So yes, it’s probably arguable that in some organizations DevOps would benefit from boosting their security IQ by reading a few pages of the SecOps playbook. But at the same time, SecOps could return the favor and realize that DevOps isn’t trying to be part of the problem. They’re trying to do their jobs, which is to deliver robust software within ever-shortening loops that are set by organizational leadership — NOT by DevOps!

Myth: DevOps professionals want to automate anything and everything — but at the cost of security.

Fact: There is a wise adage that goes: if all you hold in your hand is a hammer, then soon everything starts to looking like a nail.” Translated into the context of this myth-busting exercise: at first glance (and also at 100th glance for that matter), it can seem that all DevOps wants to do is automate, automate and automate — even if it weakens security. However, this simply isn’t the case. Rooting out vulnerabilities is part of the DevOps mandate. But so is avoiding or destroying bottlenecks — which means that SecOps needs to lean forward and help find ways to continuously make the security process more agile (e.g. using automated penetration testing to instill adequate security in the early stages of the development cycle).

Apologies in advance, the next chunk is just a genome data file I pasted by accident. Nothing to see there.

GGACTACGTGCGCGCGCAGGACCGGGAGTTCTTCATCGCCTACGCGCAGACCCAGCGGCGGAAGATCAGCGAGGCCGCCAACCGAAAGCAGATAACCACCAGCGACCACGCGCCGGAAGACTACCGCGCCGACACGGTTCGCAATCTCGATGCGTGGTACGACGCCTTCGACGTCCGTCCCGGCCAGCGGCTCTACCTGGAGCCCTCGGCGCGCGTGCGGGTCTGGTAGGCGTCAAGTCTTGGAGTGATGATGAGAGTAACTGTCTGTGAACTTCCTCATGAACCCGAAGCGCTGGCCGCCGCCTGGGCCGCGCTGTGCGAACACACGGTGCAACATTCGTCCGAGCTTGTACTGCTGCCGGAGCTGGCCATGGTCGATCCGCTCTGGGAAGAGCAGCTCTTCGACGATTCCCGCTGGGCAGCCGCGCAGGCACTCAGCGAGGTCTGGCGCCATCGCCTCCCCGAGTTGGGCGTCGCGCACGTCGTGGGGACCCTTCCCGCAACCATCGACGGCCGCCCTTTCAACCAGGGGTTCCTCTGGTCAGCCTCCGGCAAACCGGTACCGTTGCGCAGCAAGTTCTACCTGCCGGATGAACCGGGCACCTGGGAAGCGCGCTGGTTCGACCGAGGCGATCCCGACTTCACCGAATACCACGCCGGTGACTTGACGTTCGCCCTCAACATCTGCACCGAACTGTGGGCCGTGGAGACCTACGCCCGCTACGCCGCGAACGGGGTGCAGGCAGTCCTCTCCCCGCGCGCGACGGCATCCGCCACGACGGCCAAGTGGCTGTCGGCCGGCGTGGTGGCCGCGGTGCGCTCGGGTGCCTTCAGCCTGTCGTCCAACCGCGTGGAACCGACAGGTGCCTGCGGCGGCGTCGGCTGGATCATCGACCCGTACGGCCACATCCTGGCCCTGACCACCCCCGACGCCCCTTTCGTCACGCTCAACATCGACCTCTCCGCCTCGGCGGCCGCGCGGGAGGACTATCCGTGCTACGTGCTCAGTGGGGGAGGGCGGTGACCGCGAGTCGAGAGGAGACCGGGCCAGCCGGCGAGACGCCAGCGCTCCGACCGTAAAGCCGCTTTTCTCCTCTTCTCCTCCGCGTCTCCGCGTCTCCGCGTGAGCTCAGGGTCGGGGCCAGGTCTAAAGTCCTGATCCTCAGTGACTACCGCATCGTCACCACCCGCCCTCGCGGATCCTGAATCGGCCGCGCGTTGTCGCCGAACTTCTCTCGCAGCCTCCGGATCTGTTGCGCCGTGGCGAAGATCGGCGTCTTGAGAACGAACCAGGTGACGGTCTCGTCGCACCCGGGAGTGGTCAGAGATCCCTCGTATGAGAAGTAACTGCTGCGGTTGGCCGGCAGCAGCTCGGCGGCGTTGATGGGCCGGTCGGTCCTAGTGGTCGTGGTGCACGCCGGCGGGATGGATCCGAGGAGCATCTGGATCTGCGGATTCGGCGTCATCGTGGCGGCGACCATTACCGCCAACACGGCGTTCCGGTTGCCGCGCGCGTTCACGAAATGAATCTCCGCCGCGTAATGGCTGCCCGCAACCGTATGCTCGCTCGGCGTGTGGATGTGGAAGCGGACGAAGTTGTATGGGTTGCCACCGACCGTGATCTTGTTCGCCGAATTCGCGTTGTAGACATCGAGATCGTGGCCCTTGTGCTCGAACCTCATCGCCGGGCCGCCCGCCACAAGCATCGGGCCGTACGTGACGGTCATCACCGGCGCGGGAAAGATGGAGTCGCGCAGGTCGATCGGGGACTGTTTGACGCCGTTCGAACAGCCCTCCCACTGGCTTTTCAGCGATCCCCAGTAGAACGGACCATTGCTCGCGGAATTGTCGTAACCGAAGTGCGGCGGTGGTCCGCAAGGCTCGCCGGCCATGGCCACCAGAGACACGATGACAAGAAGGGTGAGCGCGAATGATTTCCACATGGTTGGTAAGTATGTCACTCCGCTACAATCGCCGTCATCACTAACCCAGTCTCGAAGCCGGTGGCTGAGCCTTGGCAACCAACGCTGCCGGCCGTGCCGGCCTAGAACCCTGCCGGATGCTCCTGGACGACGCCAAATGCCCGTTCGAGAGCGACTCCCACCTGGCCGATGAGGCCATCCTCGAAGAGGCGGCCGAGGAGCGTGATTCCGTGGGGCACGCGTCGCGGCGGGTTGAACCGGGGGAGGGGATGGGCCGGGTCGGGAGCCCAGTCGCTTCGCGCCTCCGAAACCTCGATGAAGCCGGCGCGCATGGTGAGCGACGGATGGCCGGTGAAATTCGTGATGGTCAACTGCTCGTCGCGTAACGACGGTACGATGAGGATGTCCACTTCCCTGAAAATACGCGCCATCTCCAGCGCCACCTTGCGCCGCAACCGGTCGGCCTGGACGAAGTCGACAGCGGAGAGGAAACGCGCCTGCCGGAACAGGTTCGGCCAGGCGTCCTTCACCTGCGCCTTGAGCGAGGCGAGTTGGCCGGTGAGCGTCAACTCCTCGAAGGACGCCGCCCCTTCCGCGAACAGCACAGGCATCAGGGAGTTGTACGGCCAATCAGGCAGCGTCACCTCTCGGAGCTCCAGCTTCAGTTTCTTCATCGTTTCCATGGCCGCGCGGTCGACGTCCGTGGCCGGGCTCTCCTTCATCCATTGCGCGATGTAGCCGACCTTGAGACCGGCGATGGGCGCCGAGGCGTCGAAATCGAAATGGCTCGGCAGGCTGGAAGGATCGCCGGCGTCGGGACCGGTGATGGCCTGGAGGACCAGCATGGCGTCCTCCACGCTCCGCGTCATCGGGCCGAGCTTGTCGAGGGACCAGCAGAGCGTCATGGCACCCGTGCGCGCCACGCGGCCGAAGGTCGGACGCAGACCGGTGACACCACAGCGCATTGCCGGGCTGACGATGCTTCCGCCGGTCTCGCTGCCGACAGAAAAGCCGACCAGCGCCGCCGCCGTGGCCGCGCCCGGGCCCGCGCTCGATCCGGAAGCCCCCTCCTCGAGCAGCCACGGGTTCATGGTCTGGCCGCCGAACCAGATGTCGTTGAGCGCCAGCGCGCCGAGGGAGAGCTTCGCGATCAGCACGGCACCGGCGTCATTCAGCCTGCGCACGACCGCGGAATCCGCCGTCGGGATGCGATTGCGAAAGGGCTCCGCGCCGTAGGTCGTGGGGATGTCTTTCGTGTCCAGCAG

Myth: DevOps really only has a place in massive enterprises.

Fact: Yes, many big enterprises rely on DevOps teams. But this doesn’t mean that the approach is invalid for smaller organizations or start-ups. Remember: DevOps is essentially about continuous improvement, which is something that all competitive organizations need to focus on. Waiting until an organization becomes a unicorn (and better yet, a decacorn and hectocorn) before embracing DevOps — and providing them with the tools and resources they need to succeed — is counter-productive. Most organizations won’t reach those lofty magazine-cover levels without a strong DevOps competence.

Myth: Product development is solely DevOps’ responsibility.

Fact: Just as security is everyone’s responsibility — and not just those who work in SecOps — product development isn’t something that organizational leaders can farm out to DevOps. As noted, DevOps is an approach to continuous improvement. Everyone needs to be on board; especially C-suite executives who ultimately determine whether DevOps is a clear competitive advantage, or a confused and chaotic money pit.

The Bottom Line

Nothing above suggests that DevOps and SecOps should merge into one entity; in fact, that would be a major mistake. DevOps and SecOps have independent frameworks, mandates and accountabilities, and that’s the way it must be (and should be). However, this doesn’t mean that DevOps and SecOps need to work exclusively in disconnected silos, periodically emerging to scream at each other. As we noted in our SecOps myth-busting piece: in the bigger picture and final analysis, DevOps and SecOps either both succeed in increasing speed, agility and security — or their organization fails. It’s win-win, or lose-lose. And that’s no myth!

Alcide sponsored this post.

Feature image via Pixabay.